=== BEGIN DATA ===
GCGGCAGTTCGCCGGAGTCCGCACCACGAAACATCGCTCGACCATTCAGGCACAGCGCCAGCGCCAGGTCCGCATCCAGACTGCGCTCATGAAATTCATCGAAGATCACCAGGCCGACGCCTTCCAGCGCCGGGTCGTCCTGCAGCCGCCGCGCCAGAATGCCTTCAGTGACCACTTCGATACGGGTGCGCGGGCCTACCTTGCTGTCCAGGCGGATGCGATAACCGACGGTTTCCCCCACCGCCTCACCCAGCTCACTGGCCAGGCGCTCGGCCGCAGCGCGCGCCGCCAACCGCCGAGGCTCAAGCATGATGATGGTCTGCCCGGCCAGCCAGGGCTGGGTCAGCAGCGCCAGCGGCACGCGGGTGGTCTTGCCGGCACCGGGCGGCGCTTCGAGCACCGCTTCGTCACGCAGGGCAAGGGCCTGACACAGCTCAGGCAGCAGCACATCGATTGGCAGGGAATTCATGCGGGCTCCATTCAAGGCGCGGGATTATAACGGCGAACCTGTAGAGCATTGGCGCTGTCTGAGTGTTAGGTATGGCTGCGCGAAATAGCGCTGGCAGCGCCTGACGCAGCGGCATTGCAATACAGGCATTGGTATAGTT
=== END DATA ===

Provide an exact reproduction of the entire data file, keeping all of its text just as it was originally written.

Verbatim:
GCGGCAGTTCGCCGGAGTCCGCACCACGAAACATCGCTCGACCATTCAGGCACAGCGCCAGCGCCAGGTCCGCATCCAGACTGCGCTCATGAAATTCATCGAAGATCACCAGGCCGACGCCTTCCAGCGCCGGGTCGTCCTGCAGCCGCCGCGCCAGAATGCCTTCAGTGACCACTTCGATACGGGTGCGCGGGCCTACCTTGCTGTCCAGGCGGATGCGATAACCGACGGTTTCCCCCACCGCCTCACCCAGCTCACTGGCCAGGCGCTCGGCCGCAGCGCGCGCCGCCAACCGCCGAGGCTCAAGCATGATGATGGTCTGCCCGGCCAGCCAGGGCTGGGTCAGCAGCGCCAGCGGCACGCGGGTGGTCTTGCCGGCACCGGGCGGCGCTTCGAGCACCGCTTCGTCACGCAGGGCAAGGGCCTGACACAGCTCAGGCAGCAGCACATCGATTGGCAGGGAATTCATGCGGGCTCCATTCAAGGCGCGGGATTATAACGGCGAACCTGTAGAGCATTGGCGCTGTCTGAGTGTTAGGTATGGCTGCGCGAAATAGCGCTGGCAGCGCCTGACGCAGCGGCATTGCAATACAGGCATTGGTATAGTT